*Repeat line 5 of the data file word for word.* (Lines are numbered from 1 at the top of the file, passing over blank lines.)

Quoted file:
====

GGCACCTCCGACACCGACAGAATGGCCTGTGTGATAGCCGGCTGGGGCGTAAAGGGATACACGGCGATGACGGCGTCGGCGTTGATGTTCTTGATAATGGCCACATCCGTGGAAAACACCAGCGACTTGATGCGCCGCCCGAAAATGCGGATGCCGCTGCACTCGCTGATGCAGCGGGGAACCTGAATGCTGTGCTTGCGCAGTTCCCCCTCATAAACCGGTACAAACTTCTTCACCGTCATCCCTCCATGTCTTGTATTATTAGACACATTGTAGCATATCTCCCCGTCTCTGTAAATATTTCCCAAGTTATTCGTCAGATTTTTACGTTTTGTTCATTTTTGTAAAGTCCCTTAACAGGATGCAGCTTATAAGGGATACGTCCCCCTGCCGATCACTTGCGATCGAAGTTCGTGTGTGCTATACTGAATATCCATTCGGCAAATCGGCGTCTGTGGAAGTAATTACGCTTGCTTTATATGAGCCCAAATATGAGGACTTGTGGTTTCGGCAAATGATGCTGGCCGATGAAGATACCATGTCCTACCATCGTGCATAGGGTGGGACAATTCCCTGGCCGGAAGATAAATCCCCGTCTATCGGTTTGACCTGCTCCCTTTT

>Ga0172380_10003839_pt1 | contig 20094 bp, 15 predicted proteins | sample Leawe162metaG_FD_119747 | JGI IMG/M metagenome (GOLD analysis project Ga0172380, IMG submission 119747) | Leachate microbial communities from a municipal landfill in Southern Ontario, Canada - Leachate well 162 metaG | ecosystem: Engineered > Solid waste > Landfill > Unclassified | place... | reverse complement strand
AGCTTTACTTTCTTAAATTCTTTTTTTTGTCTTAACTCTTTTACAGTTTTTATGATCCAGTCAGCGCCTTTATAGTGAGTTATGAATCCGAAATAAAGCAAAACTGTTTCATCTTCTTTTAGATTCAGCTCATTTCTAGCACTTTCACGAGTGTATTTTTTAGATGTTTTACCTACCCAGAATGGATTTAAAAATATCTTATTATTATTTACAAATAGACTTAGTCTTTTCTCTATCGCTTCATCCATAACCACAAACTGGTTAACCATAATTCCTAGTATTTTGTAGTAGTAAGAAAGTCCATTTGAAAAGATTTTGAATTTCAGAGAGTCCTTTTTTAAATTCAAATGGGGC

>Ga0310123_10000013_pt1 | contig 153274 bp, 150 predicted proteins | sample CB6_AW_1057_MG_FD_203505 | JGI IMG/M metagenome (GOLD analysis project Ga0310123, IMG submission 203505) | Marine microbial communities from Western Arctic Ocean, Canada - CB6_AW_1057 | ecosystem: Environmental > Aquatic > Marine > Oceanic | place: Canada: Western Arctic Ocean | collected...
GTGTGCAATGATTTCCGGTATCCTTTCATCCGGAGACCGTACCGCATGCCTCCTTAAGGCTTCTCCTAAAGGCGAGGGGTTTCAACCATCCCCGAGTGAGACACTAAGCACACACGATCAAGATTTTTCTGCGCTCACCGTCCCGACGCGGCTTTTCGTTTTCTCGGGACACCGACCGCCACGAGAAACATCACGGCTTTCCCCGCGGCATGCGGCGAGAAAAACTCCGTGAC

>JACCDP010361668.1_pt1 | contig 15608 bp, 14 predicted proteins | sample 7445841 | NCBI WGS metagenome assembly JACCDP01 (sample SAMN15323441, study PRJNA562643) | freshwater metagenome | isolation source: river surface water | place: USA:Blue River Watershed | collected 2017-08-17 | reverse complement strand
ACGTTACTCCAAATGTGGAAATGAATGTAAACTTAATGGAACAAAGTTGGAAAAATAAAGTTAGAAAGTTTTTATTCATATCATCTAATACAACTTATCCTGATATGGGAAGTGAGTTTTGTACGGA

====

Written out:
GTGTGCAATGATTTCCGGTATCCTTTCATCCGGAGACCGTACCGCATGCCTCCTTAAGGCTTCTCCTAAAGGCGAGGGGTTTCAACCATCCCCGAGTGAGACACTAAGCACACACGATCAAGATTTTTCTGCGCTCACCGTCCCGACGCGGCTTTTCGTTTTCTCGGGACACCGACCGCCACGAGAAACATCACGGCTTTCCCCGCGGCATGCGGCGAGAAAAACTCCGTGAC